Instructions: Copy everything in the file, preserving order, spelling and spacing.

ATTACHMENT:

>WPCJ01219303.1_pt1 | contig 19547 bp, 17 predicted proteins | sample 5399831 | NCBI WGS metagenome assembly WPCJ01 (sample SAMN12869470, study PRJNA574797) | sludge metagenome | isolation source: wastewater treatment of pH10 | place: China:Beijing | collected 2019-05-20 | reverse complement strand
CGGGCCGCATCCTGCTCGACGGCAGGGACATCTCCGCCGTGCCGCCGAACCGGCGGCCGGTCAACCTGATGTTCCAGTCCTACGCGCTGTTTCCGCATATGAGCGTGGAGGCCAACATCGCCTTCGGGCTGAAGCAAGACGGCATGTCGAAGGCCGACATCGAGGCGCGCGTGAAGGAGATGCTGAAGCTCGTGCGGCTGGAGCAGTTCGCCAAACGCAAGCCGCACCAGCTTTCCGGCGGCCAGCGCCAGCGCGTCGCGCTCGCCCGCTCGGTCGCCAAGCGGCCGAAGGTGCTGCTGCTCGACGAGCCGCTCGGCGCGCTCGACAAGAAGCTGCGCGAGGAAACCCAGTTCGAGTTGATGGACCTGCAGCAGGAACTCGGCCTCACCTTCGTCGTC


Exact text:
>WPCJ01219303.1_pt1 | contig 19547 bp, 17 predicted proteins | sample 5399831 | NCBI WGS metagenome assembly WPCJ01 (sample SAMN12869470, study PRJNA574797) | sludge metagenome | isolation source: wastewater treatment of pH10 | place: China:Beijing | collected 2019-05-20 | reverse complement strand
CGGGCCGCATCCTGCTCGACGGCAGGGACATCTCCGCCGTGCCGCCGAACCGGCGGCCGGTCAACCTGATGTTCCAGTCCTACGCGCTGTTTCCGCATATGAGCGTGGAGGCCAACATCGCCTTCGGGCTGAAGCAAGACGGCATGTCGAAGGCCGACATCGAGGCGCGCGTGAAGGAGATGCTGAAGCTCGTGCGGCTGGAGCAGTTCGCCAAACGCAAGCCGCACCAGCTTTCCGGCGGCCAGCGCCAGCGCGTCGCGCTCGCCCGCTCGGTCGCCAAGCGGCCGAAGGTGCTGCTGCTCGACGAGCCGCTCGGCGCGCTCGACAAGAAGCTGCGCGAGGAAACCCAGTTCGAGTTGATGGACCTGCAGCAGGAACTCGGCCTCACCTTCGTCGTC